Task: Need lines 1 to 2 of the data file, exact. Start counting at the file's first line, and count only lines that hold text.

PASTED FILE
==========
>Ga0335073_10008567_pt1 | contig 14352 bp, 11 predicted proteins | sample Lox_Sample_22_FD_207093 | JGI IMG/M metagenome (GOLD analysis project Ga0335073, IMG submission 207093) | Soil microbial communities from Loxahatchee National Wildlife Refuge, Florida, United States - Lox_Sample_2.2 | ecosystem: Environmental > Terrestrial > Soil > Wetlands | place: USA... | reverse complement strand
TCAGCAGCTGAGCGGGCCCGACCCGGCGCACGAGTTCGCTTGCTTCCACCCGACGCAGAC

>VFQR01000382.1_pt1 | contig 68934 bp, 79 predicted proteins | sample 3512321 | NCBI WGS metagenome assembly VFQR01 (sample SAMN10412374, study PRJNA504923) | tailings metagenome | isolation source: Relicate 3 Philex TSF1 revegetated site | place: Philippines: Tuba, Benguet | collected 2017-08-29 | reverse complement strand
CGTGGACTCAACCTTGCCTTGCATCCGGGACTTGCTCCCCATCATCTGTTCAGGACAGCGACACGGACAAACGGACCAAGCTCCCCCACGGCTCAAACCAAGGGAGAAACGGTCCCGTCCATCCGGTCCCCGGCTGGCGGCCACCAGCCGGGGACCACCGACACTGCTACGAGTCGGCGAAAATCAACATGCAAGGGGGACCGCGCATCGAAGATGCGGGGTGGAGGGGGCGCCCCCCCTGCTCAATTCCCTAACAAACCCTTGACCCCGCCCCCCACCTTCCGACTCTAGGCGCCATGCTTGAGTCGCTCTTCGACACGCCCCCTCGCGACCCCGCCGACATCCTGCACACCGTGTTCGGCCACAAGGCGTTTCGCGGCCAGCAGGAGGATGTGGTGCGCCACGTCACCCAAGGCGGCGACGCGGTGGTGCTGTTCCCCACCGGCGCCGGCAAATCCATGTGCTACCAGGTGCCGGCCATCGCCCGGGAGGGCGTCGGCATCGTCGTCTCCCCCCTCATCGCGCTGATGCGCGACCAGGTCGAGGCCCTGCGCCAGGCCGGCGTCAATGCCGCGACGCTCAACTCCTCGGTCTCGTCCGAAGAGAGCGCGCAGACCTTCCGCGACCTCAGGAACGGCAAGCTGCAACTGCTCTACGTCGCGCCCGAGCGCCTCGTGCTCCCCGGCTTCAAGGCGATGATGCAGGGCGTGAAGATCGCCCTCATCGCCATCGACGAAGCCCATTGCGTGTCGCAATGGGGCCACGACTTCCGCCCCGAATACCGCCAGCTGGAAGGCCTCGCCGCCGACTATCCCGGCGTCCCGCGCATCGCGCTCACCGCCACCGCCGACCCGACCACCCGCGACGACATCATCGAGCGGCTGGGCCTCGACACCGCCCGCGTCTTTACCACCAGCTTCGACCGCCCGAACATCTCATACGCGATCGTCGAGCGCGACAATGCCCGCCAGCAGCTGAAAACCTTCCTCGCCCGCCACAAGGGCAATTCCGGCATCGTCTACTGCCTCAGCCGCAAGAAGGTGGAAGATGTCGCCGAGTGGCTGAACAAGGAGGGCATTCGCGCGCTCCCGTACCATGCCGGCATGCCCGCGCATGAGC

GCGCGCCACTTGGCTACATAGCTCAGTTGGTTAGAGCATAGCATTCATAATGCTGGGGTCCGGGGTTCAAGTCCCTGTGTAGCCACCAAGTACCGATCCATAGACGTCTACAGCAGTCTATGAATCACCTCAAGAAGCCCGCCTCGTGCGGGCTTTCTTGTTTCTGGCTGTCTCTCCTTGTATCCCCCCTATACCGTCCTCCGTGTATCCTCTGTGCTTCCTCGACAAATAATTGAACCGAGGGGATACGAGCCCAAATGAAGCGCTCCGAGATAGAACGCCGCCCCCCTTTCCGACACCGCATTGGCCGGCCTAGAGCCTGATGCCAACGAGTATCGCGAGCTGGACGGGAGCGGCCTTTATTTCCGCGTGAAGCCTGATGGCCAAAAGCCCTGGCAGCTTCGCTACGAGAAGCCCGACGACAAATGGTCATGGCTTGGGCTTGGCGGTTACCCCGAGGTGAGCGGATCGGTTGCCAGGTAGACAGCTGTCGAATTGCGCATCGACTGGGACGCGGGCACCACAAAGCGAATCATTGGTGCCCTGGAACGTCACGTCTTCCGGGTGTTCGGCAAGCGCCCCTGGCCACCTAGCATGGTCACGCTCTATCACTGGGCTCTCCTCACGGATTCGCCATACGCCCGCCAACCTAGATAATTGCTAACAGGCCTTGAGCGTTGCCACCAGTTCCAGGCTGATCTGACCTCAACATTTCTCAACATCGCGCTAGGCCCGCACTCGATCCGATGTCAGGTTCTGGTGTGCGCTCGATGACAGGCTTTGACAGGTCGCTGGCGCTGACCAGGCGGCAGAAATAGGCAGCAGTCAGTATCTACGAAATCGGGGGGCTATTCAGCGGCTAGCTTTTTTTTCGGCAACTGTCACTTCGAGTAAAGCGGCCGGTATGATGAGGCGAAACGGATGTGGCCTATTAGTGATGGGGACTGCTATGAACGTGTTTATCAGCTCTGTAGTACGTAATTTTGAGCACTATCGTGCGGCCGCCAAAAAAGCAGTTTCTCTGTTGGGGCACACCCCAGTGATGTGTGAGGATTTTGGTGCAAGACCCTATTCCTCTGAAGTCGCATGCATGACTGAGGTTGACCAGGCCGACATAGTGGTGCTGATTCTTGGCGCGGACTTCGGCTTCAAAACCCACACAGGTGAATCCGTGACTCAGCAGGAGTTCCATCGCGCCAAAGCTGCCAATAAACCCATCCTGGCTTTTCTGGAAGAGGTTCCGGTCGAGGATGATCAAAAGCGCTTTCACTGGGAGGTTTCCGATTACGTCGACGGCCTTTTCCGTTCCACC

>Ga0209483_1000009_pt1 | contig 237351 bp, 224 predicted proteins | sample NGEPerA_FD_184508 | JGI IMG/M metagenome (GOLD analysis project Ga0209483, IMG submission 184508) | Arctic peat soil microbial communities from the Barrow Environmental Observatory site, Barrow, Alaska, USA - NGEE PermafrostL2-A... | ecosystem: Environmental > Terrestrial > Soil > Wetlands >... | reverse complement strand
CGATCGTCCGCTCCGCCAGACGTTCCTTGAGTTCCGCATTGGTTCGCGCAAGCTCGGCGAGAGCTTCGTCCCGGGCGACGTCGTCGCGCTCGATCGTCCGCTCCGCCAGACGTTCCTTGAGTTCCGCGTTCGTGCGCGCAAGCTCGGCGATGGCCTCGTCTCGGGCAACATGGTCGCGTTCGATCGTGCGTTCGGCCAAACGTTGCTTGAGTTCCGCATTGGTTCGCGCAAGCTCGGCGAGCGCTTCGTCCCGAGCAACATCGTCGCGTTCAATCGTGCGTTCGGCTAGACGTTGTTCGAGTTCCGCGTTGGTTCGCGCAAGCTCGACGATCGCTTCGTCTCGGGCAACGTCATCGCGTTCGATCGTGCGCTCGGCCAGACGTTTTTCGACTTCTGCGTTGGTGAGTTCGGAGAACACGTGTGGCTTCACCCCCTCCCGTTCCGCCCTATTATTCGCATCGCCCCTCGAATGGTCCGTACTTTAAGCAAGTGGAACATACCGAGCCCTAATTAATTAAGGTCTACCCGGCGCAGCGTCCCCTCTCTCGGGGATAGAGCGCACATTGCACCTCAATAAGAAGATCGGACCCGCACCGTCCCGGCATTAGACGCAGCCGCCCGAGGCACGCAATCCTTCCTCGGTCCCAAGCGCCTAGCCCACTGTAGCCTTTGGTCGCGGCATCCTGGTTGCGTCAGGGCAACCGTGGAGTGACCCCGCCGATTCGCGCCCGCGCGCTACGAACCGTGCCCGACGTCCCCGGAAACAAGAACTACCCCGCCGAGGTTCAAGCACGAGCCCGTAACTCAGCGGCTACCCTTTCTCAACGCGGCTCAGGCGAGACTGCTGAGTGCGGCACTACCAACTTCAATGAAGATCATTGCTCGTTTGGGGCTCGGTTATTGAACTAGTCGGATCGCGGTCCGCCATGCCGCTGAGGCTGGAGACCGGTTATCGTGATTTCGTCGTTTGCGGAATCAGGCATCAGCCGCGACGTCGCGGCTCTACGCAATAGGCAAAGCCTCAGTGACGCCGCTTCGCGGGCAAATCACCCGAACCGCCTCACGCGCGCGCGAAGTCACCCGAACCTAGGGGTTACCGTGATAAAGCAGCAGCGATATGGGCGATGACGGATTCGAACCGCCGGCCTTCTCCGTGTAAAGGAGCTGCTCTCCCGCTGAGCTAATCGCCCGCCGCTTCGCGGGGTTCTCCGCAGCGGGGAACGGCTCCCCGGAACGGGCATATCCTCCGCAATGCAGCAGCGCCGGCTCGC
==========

>Ga0335073_10008567_pt1 | contig 14352 bp, 11 predicted proteins | sample Lox_Sample_22_FD_207093 | JGI IMG/M metagenome (GOLD analysis project Ga0335073, IMG submission 207093) | Soil microbial communities from Loxahatchee National Wildlife Refuge, Florida, United States - Lox_Sample_2.2 | ecosystem: Environmental > Terrestrial > Soil > Wetlands | place: USA... | reverse complement strand
TCAGCAGCTGAGCGGGCCCGACCCGGCGCACGAGTTCGCTTGCTTCCACCCGACGCAGAC